The importance of the Charukola art festival

Ask anyone who has been through high school in Bangladesh to talk about the banality of art and music lessons throughout school, and it would be possible to summarize the collective experience of an entire generation of school children with a lazily drawn scene of a village house, swaying palm trees, a rippling river in the background and a well-placed cow. Week after week, year after year. Young artist volunteers at Charukola Art Camp this year have noticed the same fate among the schoolchildren they have been assigned to mentor.

The second such Charukola art festival was a four-day event from March 27-30, 2019, held at Bhawal Mirzapur Haji Jamir Uddin School and College in Gazipur, organized with the aim of moving art away from downtown Dhaka, and instead to communities that do not often have the opportunity to engage with art and artists. Renowned artists such as Rafiqun Nabi, Farida Zaman, Mohammad Eunus, Cheikh Afzal Hossain, Afrozaa Jamil Konka, Fareha Zeba and many others were present. Locals came in droves to watch these esteemed artists work during the event. Hundreds of young artists from various fine arts institutions from all over the country also made the trip to Bhawal. As locals flocked during the festival to experience the unique experience of watching such esteemed artists at work under one roof, the essence of the festival was truly rooted in the workshops held for the students of the school. .

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Before the arrival of the senior artists, their younger counterparts had already spent an entire day with the young girls and boys of the Bhawal Mirzapur Haji Jamir Uddin school. The students were divided into several groups and each group was assigned to a young artist. The group then carved out a space for their drawing sessions. Many chose to settle on campus, while others ventured into town or further into the countryside, finding themselves in the shade of trees or sitting on top of a hill. Unlike the aforementioned school art classes (which are sadly familiar in nature to most of us), mentors would give students complete freedom to draw whatever they wanted and help them continue translating their vision step by step. stage. Unfortunately, the artists soon realized that everyone had started to draw the same scene: village house, swaying palm tree and cow. When asked why, the general consensus was that was all they could draw. Later that evening, the performers brought their observations to the organizers, but by then they had wasted half the day and it became apparent to the mentors that these kids were not having fun. They saw the arts camp as a mission instead of enjoying it.

This is a problem that at first glance may not seem serious, but it is indicative of the larger problem of how the arts are viewed in our culture today, especially in rural areas where they are seen as surplus. compared to the requirements of most schools. It is not unique to Bangladesh or even the subcontinent. School boards around the world have come under constant scrutiny for cutting funding for art, music and physical education classes. Let’s be honest, materials don’t come cheap, regardless of school or home. It’s hard to justify spending money on an assortment of art supplies when there are much more pressing issues to deal with. But the way most art classes are delivered across the country is more in tune with keeping students busy for a period of time throughout the school day.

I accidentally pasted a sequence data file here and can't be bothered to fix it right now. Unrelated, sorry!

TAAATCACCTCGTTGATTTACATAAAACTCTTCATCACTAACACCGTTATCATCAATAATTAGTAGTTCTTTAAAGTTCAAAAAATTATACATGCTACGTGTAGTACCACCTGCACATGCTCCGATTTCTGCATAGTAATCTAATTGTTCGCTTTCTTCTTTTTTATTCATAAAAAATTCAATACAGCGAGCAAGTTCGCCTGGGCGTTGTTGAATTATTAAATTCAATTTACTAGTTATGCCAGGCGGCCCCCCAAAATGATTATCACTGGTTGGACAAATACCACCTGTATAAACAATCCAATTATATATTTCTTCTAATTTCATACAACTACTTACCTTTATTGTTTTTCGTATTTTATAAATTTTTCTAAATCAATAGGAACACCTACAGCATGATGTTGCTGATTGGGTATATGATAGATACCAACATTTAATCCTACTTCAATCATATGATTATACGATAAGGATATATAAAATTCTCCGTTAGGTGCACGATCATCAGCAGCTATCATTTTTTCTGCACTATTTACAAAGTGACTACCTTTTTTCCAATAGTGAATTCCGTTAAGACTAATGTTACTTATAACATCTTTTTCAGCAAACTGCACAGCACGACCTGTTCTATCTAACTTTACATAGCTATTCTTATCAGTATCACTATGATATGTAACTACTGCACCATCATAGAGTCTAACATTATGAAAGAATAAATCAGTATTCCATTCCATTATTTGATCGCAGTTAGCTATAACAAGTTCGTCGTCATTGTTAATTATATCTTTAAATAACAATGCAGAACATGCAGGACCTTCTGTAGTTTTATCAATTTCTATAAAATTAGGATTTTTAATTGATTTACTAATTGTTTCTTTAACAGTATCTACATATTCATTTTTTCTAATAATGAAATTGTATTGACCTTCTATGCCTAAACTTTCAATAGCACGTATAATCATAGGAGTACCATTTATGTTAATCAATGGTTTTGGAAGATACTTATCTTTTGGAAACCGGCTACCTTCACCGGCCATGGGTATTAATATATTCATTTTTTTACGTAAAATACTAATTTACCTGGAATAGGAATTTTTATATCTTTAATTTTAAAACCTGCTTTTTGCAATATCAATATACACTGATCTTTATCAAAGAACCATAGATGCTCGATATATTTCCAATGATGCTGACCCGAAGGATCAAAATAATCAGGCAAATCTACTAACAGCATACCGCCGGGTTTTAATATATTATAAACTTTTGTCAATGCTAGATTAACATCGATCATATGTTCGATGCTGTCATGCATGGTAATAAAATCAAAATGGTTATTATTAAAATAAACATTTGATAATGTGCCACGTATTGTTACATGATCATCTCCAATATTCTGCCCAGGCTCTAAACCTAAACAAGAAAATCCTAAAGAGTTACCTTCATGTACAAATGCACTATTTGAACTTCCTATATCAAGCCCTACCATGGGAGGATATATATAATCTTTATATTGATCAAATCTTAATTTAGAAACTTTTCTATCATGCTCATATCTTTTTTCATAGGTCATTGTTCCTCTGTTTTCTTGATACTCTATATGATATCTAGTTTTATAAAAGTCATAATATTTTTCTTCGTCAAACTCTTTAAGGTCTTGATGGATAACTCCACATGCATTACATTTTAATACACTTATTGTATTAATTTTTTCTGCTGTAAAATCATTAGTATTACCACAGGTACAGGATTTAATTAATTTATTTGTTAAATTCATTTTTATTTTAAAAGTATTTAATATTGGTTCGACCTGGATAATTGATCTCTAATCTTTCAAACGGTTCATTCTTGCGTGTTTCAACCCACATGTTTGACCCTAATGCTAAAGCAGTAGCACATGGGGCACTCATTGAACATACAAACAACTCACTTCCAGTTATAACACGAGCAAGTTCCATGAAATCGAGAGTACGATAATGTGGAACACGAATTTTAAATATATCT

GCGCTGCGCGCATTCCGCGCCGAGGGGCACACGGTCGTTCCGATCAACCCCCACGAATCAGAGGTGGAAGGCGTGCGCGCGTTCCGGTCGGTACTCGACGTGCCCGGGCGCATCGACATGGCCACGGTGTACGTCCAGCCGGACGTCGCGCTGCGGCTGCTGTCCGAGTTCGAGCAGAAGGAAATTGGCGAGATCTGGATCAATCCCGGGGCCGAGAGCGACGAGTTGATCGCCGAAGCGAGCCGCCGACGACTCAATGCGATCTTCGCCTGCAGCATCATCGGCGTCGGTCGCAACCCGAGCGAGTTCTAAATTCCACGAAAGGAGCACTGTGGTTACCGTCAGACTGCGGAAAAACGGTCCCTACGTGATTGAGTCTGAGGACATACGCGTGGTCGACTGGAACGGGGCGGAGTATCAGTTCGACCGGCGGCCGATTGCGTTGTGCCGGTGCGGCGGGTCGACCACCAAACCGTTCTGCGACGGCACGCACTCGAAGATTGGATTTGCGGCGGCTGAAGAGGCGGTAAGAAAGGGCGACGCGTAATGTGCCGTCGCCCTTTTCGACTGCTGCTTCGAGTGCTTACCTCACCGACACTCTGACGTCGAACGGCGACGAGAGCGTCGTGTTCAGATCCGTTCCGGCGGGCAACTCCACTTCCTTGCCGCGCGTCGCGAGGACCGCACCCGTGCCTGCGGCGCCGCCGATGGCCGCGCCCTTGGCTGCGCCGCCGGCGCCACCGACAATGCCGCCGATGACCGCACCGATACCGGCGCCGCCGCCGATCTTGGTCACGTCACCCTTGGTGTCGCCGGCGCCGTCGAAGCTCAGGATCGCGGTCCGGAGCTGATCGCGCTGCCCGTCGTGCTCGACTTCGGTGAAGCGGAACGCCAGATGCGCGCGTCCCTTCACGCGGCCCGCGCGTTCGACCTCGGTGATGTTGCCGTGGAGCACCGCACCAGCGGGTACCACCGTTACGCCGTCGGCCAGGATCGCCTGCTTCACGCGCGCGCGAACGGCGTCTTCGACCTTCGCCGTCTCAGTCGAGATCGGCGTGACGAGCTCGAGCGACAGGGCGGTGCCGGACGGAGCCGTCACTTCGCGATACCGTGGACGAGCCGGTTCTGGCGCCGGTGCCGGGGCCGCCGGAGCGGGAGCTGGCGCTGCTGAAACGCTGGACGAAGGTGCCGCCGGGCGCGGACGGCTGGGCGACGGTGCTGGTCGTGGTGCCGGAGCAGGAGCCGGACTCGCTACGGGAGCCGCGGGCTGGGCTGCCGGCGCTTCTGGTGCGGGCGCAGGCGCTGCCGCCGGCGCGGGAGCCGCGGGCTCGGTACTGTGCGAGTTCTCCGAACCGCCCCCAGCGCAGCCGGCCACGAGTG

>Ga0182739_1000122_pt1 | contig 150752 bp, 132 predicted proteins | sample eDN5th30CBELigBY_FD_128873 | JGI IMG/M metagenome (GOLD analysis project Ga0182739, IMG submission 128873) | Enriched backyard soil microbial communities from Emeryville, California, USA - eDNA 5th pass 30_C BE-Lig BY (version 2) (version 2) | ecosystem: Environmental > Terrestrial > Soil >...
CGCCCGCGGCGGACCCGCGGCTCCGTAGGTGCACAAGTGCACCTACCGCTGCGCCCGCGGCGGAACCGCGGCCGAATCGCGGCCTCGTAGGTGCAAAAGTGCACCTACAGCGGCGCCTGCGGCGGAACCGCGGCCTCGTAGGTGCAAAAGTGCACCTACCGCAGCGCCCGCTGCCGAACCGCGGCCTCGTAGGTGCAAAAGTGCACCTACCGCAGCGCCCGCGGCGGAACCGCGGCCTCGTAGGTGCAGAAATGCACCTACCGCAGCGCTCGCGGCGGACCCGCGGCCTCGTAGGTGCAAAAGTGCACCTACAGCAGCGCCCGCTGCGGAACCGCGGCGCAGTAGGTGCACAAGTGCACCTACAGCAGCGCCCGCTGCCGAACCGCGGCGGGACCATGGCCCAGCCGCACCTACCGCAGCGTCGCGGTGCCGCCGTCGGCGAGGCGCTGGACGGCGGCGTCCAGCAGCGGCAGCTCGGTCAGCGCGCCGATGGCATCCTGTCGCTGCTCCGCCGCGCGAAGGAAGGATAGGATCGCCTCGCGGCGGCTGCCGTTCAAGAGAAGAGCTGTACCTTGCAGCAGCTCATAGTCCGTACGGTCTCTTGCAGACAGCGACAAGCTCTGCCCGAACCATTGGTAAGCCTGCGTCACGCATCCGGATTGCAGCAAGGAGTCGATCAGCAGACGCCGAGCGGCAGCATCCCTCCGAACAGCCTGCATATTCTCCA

Additionally, what comes across as profanity to both aspiring and established artists is the emphasis on copying something from the review program in an effort to maximize grades. Rather than teaching children skills that they can use to create their own original work, teachers prioritize passing exams. It’s counterintuitive for art classes, where creativity must be defended. Of course, reviews are important and the reasons behind it go way beyond what can be covered here, but all of this translates into another generation unable to cherish their creativity.

Maybe that’s why there was such positivity around the festival. “Such an art festival rarely occurs in Bangladesh,” said famous artist RafiqunNabi, who officially opened the art camp. “As artists, we want to convey our feelings and emotions through art. Beautiful thoughts and joy are prerequisites for work.” The established artists present at the festival themselves testify to the importance of art both on a personal and national level.

Mentors would change their approach after the midday hiccups. They urged students in their separate groups to be inspired by their surroundings. Recognize the things that interest them in their environment. By the time it was time for the students to exhibit their work in the Outer Gallery, the students’ work had ended up covering more mature themes than expected of them, almost exclusively focused on the rapid urbanization of their spaces in pictures of the brickyards that surrounded their school. , deforestation of the surrounding vegetation, pollution of waterways and green spaces by local haat bazaars. That alone makes this art festival a success.

Talat is a sub-editor at Shout and a visual artist. Contact him at @talatxhmed on Instagram.


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Reggie S. Williams

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